Where to snorkel, SUP, and surf your way around the island—and then find some R&R
While sticking oceanside is standard vacationing procedure for most Maui tourists, adventuring the waters is not necessarily part of the sunbathe-umbrella-drink-repeat equation. That said, our favorite aquatic activities don’t require any prior certification, just some basic swimming chops and enough daring to venture beyond the beach. You’ll be well rewarded: In winter, humpback whale sightings are commonplace, and in the summer, the swells are gentle, especially on the southwest (Wailea-Makena) and west (Ka’anapali/Lahaina) shores. If it’s big-wave surfing you’re after, the north shore’s Pe’ahi surf break (a.k.a. Jaws), located on Maui’s famous Hana Highway, is good for roadside spectating. Unless, of course, you’re Kelly Slater, and shredding 50-foot swells is just, well, a day at the beach.
For the rest of us, here are the best ways to have fun on the water.
Maui Kayak Adventures launches two-man boats from Makena Landing, located a few minutes down the road from the ritzy resort enclave of Wailea. After your guide gives you a quick tutorial on ocean karma (wear reef-safe sunscreen, don’t litter the beaches, hands off the wildlife), you’ll paddle about 20 minutes through calm, early-morning (read: 7am) waters until you’re in the shadows of an ancient volcanic cinder cone; then you’ll gear up with flippers and a snorkeling mask to explore the colorful sea life. Keep an eye out for turtles rising to the surface of the water to warm their bodies, and even witness a “turtle cleaning station” in action, where the federally-protected creatures line up for fish to nibble algae off their shells.
On a perfect morning, a guided SUP excursion with Maui Stand Up Paddle Boarding is a leisurely paddle along the shoreline in Makena. Once again, an early start is required to avoid the winds that build as the day progresses. Since balance is key, we think this activity is best suited for those with board-sports experience, especially when you make your way out to the scuba spots just offshore (as the crow, er, nēnē goose, flies), for at least 15 minutes under your own paddle power. Just remember: Keep your knees slightly bent, work the oar through the water with straight arms, and assume a kneeling position if you’re tired. Once you head back into the placid waters within the cove, challenge your balance further by attempting a few sun salutations: Downward dog, plank, and upward dog are perfectly floatable yoga poses.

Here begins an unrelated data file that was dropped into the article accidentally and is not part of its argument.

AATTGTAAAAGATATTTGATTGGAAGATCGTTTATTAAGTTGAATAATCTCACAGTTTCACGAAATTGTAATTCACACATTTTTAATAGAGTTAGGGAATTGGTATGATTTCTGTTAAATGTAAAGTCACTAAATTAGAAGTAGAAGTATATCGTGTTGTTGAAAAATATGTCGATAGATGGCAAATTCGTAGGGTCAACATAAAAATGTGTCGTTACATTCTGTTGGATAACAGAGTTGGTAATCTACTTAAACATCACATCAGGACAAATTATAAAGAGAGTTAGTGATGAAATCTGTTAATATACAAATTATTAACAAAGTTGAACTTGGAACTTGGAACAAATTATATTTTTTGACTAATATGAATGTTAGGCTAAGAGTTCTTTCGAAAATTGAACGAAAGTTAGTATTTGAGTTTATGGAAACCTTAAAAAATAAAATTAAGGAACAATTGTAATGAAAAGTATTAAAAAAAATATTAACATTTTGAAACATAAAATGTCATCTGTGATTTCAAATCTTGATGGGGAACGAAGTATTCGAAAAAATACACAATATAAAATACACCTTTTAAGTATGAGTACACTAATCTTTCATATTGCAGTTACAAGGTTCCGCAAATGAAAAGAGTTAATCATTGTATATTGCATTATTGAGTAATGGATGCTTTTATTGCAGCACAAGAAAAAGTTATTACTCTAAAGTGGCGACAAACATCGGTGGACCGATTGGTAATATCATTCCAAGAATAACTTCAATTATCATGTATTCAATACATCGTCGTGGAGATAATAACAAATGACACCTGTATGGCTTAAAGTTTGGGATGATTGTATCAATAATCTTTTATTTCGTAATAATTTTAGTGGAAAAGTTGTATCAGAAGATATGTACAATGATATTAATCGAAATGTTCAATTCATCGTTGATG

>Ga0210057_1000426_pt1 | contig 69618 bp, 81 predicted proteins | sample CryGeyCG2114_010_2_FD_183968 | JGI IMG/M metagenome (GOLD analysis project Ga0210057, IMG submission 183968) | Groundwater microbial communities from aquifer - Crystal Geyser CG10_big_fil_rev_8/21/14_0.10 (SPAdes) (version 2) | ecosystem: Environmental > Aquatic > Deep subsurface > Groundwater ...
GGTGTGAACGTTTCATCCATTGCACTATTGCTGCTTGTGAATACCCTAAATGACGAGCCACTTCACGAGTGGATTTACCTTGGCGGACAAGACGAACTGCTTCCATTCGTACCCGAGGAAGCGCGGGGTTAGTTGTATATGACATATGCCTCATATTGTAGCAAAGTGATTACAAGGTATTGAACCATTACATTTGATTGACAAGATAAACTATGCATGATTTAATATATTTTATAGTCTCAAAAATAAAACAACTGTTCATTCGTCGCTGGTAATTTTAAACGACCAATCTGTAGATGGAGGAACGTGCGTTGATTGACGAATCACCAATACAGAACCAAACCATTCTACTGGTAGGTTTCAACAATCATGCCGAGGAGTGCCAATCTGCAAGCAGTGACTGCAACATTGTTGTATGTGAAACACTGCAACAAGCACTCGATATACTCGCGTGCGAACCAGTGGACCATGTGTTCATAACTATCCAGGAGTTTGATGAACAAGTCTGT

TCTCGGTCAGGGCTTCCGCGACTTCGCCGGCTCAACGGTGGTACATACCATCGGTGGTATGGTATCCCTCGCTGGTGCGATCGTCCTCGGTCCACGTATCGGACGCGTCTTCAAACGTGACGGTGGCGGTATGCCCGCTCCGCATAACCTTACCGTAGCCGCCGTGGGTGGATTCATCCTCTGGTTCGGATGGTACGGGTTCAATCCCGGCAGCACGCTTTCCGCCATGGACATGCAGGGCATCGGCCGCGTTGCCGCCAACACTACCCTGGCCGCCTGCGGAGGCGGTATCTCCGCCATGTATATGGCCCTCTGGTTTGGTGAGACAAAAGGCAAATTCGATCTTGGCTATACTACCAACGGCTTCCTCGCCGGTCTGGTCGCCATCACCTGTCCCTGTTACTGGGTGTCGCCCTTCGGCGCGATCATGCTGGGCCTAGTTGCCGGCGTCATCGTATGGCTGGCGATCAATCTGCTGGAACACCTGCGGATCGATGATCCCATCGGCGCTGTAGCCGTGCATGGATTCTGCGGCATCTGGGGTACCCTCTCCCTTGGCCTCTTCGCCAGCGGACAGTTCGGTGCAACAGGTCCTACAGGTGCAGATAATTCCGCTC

Ukumehame Beach near Lahaina is a favorite for locals who want to get in an easy morning of surfing on gentle, rolling waves before work. Your guide from Maui Surf Lessons will do a short land tutorial covering, among other basics, the pop up (best executed in relaxed mode—don’t overthink it) and the wipeout (fall off your board in a starfish or belly-flop position to avoid gnashing your feet on the reef below). Before you know it, you’ll be riding waves in, on your feet, with the video footage to prove it—a GoPro is attached to the nose of your board.
The Fairmont Kea Lani in Wailea makes a great home base while you’re in southwest Maui. Crisp white linens, cool baths in deep soaking tubs, and breezy ocean-facing lanais at the all-suite hotel go a long way to soothe sunburned skin and weary muscles. The signature restaurant, Ko, executes plantation-inspired cuisine with style—don’t miss the perfectly crisp, impossibly savory Filipino lumpia or the grilled monchong fish with a silky, lip-smacking miso-butter sauce.
The Hyatt Regency Maui in Ka’anapali recently renovated its oceanview suites, but with all the opportunities to be outside—from slurping Ululani shave ice in the beachfront cabanas to feeding the warm-climate African blackfooted penguins—you probably won’t need the room for much more than sleep. The hotel’s pan-Asian restaurant, Japengo, is revered for its world-class sushi.
Be sure to request your traditional Hawaiian lomi lomi in a thatched oceanside hale at the Four Seasons Maui spa—you’ll hear the waves as your massage therapist uses strokes inspired by movement of the ocean. A dramatic Maui sunset makes a beautiful backdrop for a hearty dinner at Duo, where the classic steakhouse experience gets an island makeover (think lilikoi beurre blanc rather than sauce au poivre).